This is what we both keep doing: generating ideas for how the show could work. I think we want it to work. We were definitely excited for the premiere episode. But there are all these missed opportunities. What you just wrote raises one of them. They could have fun little segments about the jargon that has developed among the LEGO community, like what MOC means (my own creation). Or building tips. Why aren’t the two bona fide LEGO designers, Amy Corbett and Jamie Berard, giving more building tips?
James: I did not know that’s what MOC meant. But you’re totally right! The entire discussion we keep having is relegated to how it could be good because all of those elements don’t help build each other up. It’s just a mess.
Jeff: So let’s assess the show for what it is, not what we wish it was. How about the contestants? Like most competition shows, I think the original teams ranged from very likeable to get-them-off-my-tv annoying (no names). The producers did a fine job of putting together a diverse cast, which is at least as important for a LEGO show as it is in general. The appeal of LEGO is universal, and like we said, that community is very accepting. They had to put together a cast that reflects those things.
I like Will Arnett as a host, and Jamie and Amy as the experts. Arnett is funny by nature, but the show’s style of humor doesn’t work for you, does it?
James: Will Arnett has, at least it seems this way to me, become the go-to man for hosting something. For those unaware, he also helped host the first MINECON Earth, a convention that was, for the first time, primarily broadcast online so more Minecraft players could witness it. I’ve seen that he can be funny and he’s an extremely good actor, but for whatever reason, his jokes and smile seem forced in this show. The same goes for the experts, who I feel could leave the show and not much of consequence would really occur. I agree with you that the contestants are diverse, but to me, it feels like they could definitely find more skilled contestants. Some of these people seem to be completely new to the hobby and the fact that I can imagine myself doing better than them with the same theme, style, and resources is not good.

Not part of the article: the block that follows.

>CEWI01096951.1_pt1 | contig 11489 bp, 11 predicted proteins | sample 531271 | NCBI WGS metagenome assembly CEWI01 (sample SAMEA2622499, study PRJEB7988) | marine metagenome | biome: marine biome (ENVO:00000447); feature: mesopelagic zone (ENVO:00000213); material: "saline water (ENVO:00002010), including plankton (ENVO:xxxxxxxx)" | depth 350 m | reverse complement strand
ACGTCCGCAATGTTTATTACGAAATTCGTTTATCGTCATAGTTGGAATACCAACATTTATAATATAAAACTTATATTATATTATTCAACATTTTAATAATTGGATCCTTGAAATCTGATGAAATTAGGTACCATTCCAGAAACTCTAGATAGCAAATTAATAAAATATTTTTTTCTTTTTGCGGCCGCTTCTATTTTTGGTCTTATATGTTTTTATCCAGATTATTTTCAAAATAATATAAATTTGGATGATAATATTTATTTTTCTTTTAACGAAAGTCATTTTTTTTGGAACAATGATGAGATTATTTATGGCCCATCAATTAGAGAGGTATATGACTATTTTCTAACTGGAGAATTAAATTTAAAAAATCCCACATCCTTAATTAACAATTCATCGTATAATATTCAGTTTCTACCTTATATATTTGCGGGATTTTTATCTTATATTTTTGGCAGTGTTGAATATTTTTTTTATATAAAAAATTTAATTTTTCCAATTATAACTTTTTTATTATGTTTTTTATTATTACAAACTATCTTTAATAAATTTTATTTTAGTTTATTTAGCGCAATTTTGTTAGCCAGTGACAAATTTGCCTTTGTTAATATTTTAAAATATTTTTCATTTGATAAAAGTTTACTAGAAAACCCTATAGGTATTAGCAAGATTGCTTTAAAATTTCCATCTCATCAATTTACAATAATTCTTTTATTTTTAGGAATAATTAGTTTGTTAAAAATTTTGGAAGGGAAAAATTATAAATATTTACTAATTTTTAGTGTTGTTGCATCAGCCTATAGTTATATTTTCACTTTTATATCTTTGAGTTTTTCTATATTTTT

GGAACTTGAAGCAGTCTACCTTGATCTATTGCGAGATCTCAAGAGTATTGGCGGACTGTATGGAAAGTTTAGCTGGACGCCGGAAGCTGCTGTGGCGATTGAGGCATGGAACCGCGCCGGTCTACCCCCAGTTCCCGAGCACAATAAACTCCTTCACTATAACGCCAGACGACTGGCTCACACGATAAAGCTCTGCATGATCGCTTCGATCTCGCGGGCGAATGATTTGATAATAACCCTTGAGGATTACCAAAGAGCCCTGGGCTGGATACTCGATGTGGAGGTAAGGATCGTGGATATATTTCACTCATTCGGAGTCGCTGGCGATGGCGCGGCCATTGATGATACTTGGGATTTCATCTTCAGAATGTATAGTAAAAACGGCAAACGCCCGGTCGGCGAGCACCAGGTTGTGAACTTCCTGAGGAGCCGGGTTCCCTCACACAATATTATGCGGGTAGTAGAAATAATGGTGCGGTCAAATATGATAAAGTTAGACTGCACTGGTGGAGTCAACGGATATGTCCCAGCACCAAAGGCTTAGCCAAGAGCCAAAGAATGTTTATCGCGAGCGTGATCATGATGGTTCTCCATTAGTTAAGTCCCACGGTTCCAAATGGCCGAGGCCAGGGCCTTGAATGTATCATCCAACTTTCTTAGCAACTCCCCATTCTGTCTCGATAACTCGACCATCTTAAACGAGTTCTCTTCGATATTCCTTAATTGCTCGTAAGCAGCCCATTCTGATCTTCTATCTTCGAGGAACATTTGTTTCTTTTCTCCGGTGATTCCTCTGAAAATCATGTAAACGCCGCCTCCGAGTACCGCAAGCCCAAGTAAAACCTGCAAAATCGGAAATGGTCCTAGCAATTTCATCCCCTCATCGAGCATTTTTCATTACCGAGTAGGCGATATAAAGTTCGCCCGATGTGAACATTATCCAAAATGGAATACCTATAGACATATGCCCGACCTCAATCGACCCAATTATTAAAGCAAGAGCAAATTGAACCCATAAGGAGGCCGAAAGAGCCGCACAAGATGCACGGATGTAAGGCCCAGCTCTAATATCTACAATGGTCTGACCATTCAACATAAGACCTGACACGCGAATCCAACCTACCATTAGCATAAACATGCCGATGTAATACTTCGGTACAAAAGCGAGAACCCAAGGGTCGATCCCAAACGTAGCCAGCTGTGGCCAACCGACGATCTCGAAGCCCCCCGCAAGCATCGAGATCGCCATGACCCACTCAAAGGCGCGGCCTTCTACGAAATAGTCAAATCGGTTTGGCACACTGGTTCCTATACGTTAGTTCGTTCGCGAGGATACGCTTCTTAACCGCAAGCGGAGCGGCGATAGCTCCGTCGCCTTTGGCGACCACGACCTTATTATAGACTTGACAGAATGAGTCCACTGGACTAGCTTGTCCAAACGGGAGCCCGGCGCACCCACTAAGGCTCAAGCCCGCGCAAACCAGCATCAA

Jeff: But if the experts leave, we’d never hear Amy’s accent again. I hear you on the contestants’ skill levels. A few teams are strong builders, but everyone is a hobbyist or an artist who dabbles in LEGO as one of their mediums. Anyone who has been to one convention knows there are thousands of builders out there with more advanced skills than what we’ve seen on the show.
And I hate to do this again, but we’ve stumbled on a couple more missed opportunities. Why not have some of the pros or designers on the show? I think Nathan Sawaya helped build some of the background pieces for the show – let’s see him at work. They use some LEGO animation on the show – why not bring on David Pagano? (If you’ve never seen Sawaya’s or Pagano’s work, they’re both true artists and nice people.) For that matter, why not showcase some of the amazing things kids do in LEGO clubs around the country? Essentially, why are they not capitalizing on the hugely talented, devoted, existing LEGO community?
The show’s comedy is a missed opportunity, too. Thanks to The LEGO Movie, meta-humor is part of the identity of LEGO. And they do no more than dabble in self-referential jokes. They just toss Arnett out there and ask him to carry most of the show with nothing but his charm and voice.
Okay, on this site, we give things a Fix or No Fix rating. Does LEGO Masters give you your entertainment fix?
James: No Fix.
Jeff: I agree, No Fix. My advice to the producers would be to retool the show for season two. It could be so good, but as it is, this is a show that will limp along with middling ratings and a fan base that isn’t large or enthusiastic enough to carry it.